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Netflix Recorded All the Answers You Gave in Bandersnatch
Given Netflix’s longstanding record of tracking its users’ viewing habits, those of us who watched the choose-your-own-adventure film Black Mirror: Bandersnatch had reason to suspect that the streaming service might have monitored the choices we made. And now, one expert confirmed that Netflix was recording us all along.
Michael Veale, a technology policy researcher at University College London, used the EU’s General Data Protection Regulation laws to request his own information from Netflix. “People had been speculating a lot on Twitter about Netflix’s motivations,” Veale told Motherboard. “I thought it would be a fun test to show people how you can use data protection law to ask real questions you have.” Netflix complied, ponying up Veale’s Bandersnatch data. It turns out that the company didn’t make it clear to viewers that their data would be collected, and they didn’t tell Veale how long they plan to store the info.
Netflix has put user data to work in countless ways, and has built an original content empire with the help of information collected from users’ viewing habits. After analyzing data that suggested audiences were fans of the work of Kevin Spacey and David Fincher, the company bought two seasons of its first-ever original series—the Fincher-directed House of Cards. More ominously, Netflix was found late last year to have partnered with Facebook and was given the ability to access private messages from the social network’s users.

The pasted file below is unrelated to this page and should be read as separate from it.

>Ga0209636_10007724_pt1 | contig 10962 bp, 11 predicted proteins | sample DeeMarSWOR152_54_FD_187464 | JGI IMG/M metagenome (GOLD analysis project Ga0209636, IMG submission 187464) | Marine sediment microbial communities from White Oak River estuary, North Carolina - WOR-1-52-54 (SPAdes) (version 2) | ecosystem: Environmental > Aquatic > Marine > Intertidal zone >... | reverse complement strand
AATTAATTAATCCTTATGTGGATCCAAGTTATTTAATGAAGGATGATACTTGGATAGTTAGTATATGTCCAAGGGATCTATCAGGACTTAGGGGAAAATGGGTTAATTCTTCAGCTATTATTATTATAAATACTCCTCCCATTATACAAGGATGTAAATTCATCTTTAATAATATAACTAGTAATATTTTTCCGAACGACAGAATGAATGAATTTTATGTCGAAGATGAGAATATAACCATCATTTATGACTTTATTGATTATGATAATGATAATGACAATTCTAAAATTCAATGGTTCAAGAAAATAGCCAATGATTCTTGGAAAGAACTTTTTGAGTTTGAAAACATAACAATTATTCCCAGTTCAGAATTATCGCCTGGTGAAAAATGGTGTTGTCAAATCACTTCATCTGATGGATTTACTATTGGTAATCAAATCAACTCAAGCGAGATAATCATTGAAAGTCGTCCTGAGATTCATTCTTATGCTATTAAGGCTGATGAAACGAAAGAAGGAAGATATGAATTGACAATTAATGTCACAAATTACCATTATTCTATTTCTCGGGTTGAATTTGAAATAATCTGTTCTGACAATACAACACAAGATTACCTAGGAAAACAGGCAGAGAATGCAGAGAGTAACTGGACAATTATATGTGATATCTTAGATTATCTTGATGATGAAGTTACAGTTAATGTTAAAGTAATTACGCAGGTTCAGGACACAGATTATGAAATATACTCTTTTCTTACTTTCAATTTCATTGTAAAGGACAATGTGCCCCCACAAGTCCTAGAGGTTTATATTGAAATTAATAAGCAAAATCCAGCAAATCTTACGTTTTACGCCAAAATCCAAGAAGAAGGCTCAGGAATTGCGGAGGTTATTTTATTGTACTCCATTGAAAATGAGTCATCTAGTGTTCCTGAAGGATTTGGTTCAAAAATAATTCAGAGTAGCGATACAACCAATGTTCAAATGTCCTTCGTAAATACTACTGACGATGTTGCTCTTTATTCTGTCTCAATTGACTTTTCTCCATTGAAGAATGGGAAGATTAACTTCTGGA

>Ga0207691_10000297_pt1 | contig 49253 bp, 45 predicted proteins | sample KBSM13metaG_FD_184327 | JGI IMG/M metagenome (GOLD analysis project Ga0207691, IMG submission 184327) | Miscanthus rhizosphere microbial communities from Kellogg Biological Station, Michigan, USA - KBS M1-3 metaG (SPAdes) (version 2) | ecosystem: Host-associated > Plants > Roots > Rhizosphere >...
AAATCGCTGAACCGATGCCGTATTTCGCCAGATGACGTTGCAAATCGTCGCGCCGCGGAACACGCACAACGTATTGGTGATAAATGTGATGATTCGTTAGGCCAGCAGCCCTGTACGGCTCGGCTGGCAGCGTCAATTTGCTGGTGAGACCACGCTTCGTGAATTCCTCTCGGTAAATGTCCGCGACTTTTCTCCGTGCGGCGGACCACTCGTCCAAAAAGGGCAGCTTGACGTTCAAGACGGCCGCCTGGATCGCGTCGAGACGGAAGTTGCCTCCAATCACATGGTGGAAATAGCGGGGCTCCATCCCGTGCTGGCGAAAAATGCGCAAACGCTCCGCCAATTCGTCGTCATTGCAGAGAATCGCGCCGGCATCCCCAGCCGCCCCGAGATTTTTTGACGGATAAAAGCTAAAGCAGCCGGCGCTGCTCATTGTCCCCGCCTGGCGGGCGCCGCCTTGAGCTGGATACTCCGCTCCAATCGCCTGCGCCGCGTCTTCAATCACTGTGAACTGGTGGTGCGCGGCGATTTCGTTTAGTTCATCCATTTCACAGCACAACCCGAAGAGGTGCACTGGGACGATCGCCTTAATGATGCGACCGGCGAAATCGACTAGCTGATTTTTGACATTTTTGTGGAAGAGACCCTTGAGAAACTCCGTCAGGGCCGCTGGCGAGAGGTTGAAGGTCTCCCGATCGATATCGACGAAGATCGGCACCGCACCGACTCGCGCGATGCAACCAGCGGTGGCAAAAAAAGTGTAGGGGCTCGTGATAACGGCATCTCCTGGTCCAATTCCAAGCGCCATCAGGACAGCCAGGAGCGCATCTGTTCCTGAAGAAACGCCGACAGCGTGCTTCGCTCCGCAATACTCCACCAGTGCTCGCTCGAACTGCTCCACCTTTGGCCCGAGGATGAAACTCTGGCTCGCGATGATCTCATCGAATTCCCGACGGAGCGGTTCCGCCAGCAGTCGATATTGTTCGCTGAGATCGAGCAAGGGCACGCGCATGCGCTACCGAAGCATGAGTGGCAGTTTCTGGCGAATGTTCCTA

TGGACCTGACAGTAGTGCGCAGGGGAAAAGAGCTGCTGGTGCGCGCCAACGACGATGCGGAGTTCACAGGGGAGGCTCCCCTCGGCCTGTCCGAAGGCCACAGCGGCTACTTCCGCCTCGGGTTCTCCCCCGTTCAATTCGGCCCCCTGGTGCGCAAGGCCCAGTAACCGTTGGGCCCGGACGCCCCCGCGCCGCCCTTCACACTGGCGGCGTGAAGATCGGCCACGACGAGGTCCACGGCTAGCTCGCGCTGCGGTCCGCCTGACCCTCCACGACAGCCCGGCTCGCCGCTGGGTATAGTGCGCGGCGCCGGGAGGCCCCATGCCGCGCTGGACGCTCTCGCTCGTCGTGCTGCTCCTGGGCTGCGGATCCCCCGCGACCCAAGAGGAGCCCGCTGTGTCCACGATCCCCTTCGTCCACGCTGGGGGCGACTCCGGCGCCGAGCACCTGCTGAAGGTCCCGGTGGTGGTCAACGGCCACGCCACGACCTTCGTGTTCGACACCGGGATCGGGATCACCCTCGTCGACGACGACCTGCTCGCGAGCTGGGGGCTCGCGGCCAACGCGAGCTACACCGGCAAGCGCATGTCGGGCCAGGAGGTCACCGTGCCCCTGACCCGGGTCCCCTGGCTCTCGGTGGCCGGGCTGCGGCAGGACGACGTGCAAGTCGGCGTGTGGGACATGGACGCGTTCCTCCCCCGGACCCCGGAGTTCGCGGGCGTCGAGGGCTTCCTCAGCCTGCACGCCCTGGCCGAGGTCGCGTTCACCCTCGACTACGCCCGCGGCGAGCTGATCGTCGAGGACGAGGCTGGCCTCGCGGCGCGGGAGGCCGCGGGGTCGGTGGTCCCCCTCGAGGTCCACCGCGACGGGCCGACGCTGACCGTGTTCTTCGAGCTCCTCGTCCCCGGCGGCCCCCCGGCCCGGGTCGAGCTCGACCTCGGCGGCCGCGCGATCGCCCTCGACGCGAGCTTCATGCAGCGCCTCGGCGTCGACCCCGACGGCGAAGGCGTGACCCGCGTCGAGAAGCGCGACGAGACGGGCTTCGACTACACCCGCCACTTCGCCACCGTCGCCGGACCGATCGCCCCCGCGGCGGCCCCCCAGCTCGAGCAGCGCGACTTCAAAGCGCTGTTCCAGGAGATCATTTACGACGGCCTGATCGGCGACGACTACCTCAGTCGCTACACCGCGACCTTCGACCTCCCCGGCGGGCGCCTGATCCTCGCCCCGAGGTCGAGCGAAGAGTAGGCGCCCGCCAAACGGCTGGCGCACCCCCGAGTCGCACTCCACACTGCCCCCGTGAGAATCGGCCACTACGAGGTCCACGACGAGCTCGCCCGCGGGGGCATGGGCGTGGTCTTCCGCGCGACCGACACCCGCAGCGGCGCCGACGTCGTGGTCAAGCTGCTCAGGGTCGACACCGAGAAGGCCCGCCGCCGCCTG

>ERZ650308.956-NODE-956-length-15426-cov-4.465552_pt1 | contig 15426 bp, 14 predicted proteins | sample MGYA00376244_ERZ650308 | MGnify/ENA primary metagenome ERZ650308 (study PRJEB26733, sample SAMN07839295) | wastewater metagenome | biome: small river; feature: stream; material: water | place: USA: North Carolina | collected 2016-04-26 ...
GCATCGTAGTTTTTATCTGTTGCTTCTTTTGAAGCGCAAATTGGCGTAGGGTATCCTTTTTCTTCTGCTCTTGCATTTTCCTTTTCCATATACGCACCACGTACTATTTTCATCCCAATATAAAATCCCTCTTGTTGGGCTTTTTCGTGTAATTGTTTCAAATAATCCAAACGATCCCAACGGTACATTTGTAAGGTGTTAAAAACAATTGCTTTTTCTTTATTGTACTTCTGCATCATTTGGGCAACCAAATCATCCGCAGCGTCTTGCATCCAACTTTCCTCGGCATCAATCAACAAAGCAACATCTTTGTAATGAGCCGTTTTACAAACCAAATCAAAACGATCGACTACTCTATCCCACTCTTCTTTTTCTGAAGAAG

As the company pointed out in its statement to Veale, it would be pretty much impossible for Netflix to accurately bring to life Bandersnatch’s branching narratives without keeping track of the choices we made along the way. What’s less clear, however, is why that data should be stored by the company long after the credits roll. While some Netflix users may be fine with a platform they enjoy using their data to produce well-received content, tech companies’ history of sharing data raises concerns about the possibilities of outside entities accessing such information. It’s hard to imagine a more seamless pairing of advertising and consumer research than having the public choose between Frosties and Sugar Puffs from the comfort of our couches.
Veale pushed back against Netflix’s insistance that keeping his Bandersnatch data was necessary. “Is storing that data against my account really ‘necessary’?” he asked Motherboard. “They clearly haven’t delinked it or anonymised it, as I’ve got access to it long after I watched the show. If you asked me, they should really be using consent (which you should be able to refuse) or legitimate interests (meaning you can object to it) instead.”